The Public Interest In Collapsing Investment Banks
September 24, 2008
By Dean Baker
"The bailout should be explicitly designed to punish the banks and their managers."
As Congress debates Secretary Paulson’s bailout proposal, it is worth briefly recapping what the interests of the general public in such a bailout might be. To restate the obvious, the public has an interest in keeping the banking system functioning. The jump in the LIBOR last week following the collapse of Lehman showed that a breakdown is a real risk.
The likelihood of another breakdown at the moment really cannot be determined. Nor is it possible to know for sure whether stop-gap measures by the Fed and Treasury will be sufficient to again stop a run. These factors suggest some urgency to addressing the problem, but there is almost certainly time to design a good package.
Beyond keeping the banking system running, there is absolutely zero public interest in giving a dime to either the top executives at these institutions or the shareholders. The top executives at these banks are among the richest people in the country. They are obviously incompetent, or their banks would not be sitting there with tens of billions of dollars of junk loans.
If these executives profit from the bailout, it effectively means that we will have taxed school teachers and firefighters to give money to the executives at Citigroup and Goldman, who drove their companies to the edge of bankruptcy.
Apart from the fairness issue raised by a bailout, there is also an enormous moral hazard problem. These executives profited enormously from the risky investments they made during the housing bubble. If they are allowed to walk away unscathed now that these investments have turned spectacularly sour, then we are creating an incentive structure that encourages the most outlandish form of risk-taking. In effect, we are telling these bankers that there is no downside if their gambles don’t pay off.
For this reason, the public has a huge interest in seeing the top executives at these institutions punished to the greatest extent possible. They must suffer real consequences from their mistakes.
The same logic applies to the shareholders in these firms. The firms showed huge profits during the peak years of the housing boom. Many shareholders pocketed substantial sums as a result of the banks risky bets. Therefore, they should also be forced to pay the price from losing bets.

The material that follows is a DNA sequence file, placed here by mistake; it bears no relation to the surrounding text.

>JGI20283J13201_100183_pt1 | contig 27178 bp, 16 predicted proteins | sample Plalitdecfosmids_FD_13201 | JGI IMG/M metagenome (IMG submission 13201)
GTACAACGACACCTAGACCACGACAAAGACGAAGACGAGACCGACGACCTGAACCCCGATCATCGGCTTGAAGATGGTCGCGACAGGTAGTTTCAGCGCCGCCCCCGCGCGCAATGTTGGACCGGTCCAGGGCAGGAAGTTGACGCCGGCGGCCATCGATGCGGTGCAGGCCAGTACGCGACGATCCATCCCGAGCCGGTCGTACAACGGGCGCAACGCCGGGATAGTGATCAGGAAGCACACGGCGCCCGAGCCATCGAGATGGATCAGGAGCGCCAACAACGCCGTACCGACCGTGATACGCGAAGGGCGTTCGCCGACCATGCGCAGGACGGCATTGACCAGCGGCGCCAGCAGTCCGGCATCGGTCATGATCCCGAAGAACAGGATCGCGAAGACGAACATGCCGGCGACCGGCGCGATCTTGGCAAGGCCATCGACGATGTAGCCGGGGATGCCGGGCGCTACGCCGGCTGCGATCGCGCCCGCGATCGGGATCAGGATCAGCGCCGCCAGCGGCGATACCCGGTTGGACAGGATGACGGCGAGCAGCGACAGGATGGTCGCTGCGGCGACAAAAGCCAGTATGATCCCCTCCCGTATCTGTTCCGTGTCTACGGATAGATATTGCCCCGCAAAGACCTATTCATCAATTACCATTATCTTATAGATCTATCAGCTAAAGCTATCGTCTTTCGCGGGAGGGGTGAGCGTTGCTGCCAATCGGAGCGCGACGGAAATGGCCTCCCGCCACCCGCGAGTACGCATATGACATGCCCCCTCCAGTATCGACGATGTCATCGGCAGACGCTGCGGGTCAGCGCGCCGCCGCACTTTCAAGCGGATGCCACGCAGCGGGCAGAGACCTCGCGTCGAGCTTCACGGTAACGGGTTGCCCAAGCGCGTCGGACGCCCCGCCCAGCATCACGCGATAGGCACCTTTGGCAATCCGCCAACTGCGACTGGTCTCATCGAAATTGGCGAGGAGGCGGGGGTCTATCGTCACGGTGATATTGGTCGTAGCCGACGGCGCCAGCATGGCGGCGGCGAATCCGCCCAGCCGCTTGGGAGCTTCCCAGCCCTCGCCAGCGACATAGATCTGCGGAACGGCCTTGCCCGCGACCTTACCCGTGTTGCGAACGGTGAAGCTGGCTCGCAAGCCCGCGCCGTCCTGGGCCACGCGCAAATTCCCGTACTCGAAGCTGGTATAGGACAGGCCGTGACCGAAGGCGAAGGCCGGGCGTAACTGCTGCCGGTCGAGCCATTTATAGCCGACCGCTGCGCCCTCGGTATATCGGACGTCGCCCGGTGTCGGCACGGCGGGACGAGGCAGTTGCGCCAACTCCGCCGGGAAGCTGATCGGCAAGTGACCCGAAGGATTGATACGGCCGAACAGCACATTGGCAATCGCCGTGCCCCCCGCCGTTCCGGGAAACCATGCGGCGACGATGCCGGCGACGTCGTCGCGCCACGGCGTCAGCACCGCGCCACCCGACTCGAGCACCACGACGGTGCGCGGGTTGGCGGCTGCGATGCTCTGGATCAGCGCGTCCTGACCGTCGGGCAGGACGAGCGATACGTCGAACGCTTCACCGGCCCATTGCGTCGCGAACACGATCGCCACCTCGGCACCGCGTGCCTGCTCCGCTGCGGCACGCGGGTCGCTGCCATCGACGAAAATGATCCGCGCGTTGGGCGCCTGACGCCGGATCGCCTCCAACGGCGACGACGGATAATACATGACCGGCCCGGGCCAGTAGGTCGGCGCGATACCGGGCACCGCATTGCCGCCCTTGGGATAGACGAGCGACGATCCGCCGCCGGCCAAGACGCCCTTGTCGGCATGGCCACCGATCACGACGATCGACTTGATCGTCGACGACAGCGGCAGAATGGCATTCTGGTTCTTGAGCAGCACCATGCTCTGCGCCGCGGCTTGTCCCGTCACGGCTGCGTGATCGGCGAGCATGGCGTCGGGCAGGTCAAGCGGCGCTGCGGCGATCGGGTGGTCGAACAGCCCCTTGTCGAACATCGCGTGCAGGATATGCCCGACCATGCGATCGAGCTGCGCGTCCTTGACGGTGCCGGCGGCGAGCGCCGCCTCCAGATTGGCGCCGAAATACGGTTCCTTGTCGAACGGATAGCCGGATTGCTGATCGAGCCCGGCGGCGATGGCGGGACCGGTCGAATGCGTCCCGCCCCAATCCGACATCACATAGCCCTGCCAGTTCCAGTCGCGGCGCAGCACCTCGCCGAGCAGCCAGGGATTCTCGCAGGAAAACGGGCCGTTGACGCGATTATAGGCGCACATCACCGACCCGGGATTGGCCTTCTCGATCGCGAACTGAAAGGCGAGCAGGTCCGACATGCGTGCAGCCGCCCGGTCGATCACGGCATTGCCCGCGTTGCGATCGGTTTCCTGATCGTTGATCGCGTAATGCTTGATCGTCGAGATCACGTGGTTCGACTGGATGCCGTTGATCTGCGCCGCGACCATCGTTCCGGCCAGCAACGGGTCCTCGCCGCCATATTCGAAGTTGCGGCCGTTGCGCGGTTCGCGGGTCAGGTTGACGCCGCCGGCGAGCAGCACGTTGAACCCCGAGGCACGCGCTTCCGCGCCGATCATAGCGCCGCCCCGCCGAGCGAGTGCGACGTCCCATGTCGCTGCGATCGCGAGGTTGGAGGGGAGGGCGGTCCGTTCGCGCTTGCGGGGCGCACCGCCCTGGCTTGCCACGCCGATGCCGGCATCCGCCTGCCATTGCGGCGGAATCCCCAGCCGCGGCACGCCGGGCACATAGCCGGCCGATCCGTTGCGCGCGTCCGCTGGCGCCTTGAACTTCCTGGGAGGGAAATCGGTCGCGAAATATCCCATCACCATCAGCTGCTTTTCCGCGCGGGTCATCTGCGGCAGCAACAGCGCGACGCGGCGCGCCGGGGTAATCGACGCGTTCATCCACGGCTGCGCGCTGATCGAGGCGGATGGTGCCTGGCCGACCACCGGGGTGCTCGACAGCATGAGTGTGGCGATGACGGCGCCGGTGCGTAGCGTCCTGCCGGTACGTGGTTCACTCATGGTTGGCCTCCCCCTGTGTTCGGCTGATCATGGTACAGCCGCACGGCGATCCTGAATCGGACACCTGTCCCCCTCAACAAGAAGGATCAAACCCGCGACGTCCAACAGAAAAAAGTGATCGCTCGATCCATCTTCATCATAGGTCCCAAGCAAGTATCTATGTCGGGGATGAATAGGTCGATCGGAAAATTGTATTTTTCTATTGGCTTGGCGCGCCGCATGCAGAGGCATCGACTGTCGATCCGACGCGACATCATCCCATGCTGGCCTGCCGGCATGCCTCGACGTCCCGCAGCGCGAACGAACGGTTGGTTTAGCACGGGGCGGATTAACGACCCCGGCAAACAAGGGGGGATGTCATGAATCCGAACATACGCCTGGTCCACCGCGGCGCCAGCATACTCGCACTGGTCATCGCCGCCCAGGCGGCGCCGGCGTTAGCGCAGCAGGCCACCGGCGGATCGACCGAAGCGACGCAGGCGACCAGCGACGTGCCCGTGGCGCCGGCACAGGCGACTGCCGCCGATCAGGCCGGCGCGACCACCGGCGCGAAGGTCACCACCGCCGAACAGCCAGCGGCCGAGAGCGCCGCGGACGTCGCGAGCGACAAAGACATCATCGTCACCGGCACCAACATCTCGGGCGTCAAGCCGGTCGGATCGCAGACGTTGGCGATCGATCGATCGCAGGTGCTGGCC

The situation of homeowners caught in the crash is more complex. To some extent, these were people who also hoped to profit from the housing bubble, hoping that house prices would continue to rise at double-digit annual rates. But for the most part, these were families who were simply following the advice that the experts – economists, financial counselors, politicians, and community groups – gave them. They bought a home and often struggled to make the payments on their mortgages for as long as they could.
There is an interest in trying to ensure that these people do not suffer unnecessarily from the collapse of the housing bubble. While the government cannot hand them their house free and clear, it can attempt to make reasonable write-downs to allow them to stay in their homes as owners. If ownership is not a possibility, they should be given the opportunity to stay in their homes as renters. This is not a great bonanza for homeowners who will lose their home, but such a move would provide some security to families who otherwise face eviction.
Beyond keeping homeowners in their home, there is zero public interest in trying to support house prices. Housing prices are still inflated, even though they have fallen sharply from their bubble peaks. The bubble prices have resulted in a huge oversupply, which will not be eliminated until house prices return to their trend level. Furthermore, even if we could sustain high prices this would simply mean a transfer of wealth from those who don’t own homes to those who do. It is not clear why anyone would argue for this sort of upward redistribution of income.
We are more likely to see an effective resolution to the financial crisis if there is clarity on its goals. At this point, it seems there is very little agreement on the intent of the proposed bailout package.
Dean Baker is Co-Director of the Center for Economic and Policy Research, in Washington, D.C. (www.cepr.net). CEPR's Housing Market Monitor is published weekly and provides an incisive breakdown of the latest indicators and developments in the housing sector.